suraj.sun writes "Christopher Dodd, the former Connecticut senator who now leads the MPAA, hasn't given up on his dream of censoring the Internet. In an interview with Hollywood Reporter, he said that Hollywood and the technology industry 'need to come to an understanding' about new copyright legislation. Dodd said that there were 'conversations going on now,' about SOPA-style legislation, but that he was 'not going to go into more detail because obviously if I do, it becomes counterproductive.' Asked whether the White House's decision to oppose SOPA had created tensions with Hollywood, Dodd insisted that he was 'not going to revisit the events of last winter,' but said he hoped the president would use his 'good relationships' with both Hollywood and the technology industry to broker a deal."
An anonymous reader writes "U.S. consumers will be making a multimillion dollar donation to an Australian government agency in the near future, whether they like it or not. After the resolution of a recent lawsuit, practically every wireless-enabled device sold in the U.S. will now involve a payment to an Australian research organization called the Commonwealth Scientific and Industrial Research Organization, or CSIRO, which hired U.S. patent lawyers who told a very lucrative tale in an East Texas courtroom, that they had '[invented] the concept of wireless LAN ... [and] when the IEEE adopted the 802.11a standard in 1999 — and the more widely-used 802.11g standard years later — the group was choosing CSIRO technology. Now CSIRO had come to court to get the payments it deserved.'"
zacharye writes with this snippet from BGR: "Nearly a dozen suspects have been arrested and charged with crimes related to the theft and sale of AMOLED display technology under development at Samsung. Yonhap News Agency on Thursday reported that 11 suspects either currently or formerly employed by Samsung Mobile Display have been arrested. One 46-year-old researcher at Samsung is believed to have accepted a payment of nearly $170,000 from an unnamed 'local rival firm' in exchange for trade secrets pertaining to proprietary Samsung technology used in the company's AMOLED panels..."
You complained; we heard you. We're making some adjustments to our ongoing experiment with video on Slashdot, and are trying to get it right. Some of the videos just haven't gelled, to put it lightly, and we know it. We're feeling out just what kinds of videos make sense here: it's a steep learning curve. So far, though, besides a few videos that nearly everyone hated, we've also seen some wacky, impressive, fun technology, and we're going to keep bringing more of it, but in what we intend to be smarter doses, here on the Slashdot home page. (A larger selection will be available on tv.slashdot.org.) We're also planning to start finding and documenting some creative means of destruction for naughty hardware; suggestions welcome. We have also heard you when it comes to improving the core Slashdot site experience and fixing bugs on site. We're working on these items, too. As always, suggestions are welcome, too, for other things worth getting on camera or publishing on Slashdot.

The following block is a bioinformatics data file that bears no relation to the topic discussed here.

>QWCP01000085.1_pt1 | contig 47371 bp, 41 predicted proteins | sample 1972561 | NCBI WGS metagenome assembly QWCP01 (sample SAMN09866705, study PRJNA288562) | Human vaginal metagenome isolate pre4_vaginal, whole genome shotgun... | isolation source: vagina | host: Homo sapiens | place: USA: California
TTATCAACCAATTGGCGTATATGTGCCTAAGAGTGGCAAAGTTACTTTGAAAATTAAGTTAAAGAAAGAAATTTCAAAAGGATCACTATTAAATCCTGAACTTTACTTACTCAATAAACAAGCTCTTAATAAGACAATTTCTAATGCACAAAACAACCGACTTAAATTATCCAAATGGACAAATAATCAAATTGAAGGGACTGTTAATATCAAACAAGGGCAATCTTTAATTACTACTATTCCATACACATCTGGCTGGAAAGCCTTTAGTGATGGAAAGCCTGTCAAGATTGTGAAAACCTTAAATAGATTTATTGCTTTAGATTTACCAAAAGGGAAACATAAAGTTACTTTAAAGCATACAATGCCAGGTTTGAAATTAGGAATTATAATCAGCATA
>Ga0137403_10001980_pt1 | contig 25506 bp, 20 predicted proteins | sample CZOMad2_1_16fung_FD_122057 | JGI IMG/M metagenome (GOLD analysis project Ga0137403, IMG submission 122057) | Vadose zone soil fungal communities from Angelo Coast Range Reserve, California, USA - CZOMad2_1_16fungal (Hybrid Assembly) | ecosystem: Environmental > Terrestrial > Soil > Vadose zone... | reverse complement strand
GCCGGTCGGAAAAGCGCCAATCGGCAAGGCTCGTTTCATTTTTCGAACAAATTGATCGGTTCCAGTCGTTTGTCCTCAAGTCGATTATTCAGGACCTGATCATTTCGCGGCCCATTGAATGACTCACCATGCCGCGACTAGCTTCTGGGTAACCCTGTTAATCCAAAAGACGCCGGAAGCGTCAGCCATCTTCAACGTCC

Lucas123 writes "Major tech vendors are funding patent trolls, companies that derive the bulk of their income, if not all of it, from licensing huge libraries of patents they hold as well as by suing companies that use their patents without permission, according to an investigation by Computerworld. Tech companies — including Apple and Micron — have railed against patent 'nuisance' lawsuits, only to fund or otherwise support some of the patent trolls. Because of patent trolls, more politely called mass patent aggregators, patent litigation has in part increased by more than 230% over the past 20 years. 'Most of the major tech companies are backing a troll in some way, probably financially,' says Thomas Ewing, an attorney who has authored reports on what he calls 'patent privateering.'"
Fluffeh writes "Can a farmer commit patent infringement just by planting soybeans he bought on the open market? This week, the Supreme Court asked the Obama administration to weigh in on the question. The Court is pondering an appeals court decision saying that such planting can, in fact, infringe patents. Last year, the United States Court of Appeals for the Federal Circuit ruled, as it had on several previous occasions, that patent exhaustion did not cover second-generation seeds. The Supreme Court has now asked the Solicitor General, the official in charge of representing the Obama administration before the Court, to weigh in on the case."
surewouldoutlaw writes "On the heels of the news that the Chevy Volt had a record month, selling 2,289 units in March, the Detroit-Hamtramck plant where the car is made will be resuming production of the car one week early, reducing a five-week shutdown to just four weeks, the United Auto Workers union said Tuesday. The shutdown had been put in place to re-align supply with demand. Volt workers have also begun to lash out at Republican presidential candidates' criticisms of the car: 'They're attacking our car to get at the President...But our car is going to change the way America does business. It's a breath of fresh air.'"
redletterdave writes about more movies being made available on Youtube's rental service. From the article: "Google announced a new deal with Paramount Pictures on Tuesday, which will make more than 500 movie titles available for rental on YouTube and the new Google Play platform. The deal was made even though Google is still embroiled in a four-year-old legal battle over copyrights with Paramount's parent company, Viacom. The latest deal means Google has rental deals with five of the six major Hollywood studios, including Paramount, Warner Bros., Disney, Universal Pictures, and Sony Pictures. The lone exception is 20th Century Fox, which is owned by Rupert Murdoch's News Corp. Google will only make these titles available for rent; the search giant has not yet made a decision to sell any movies it licenses, despite pressure from major Hollywood studios looking to compensate for poor DVD sales."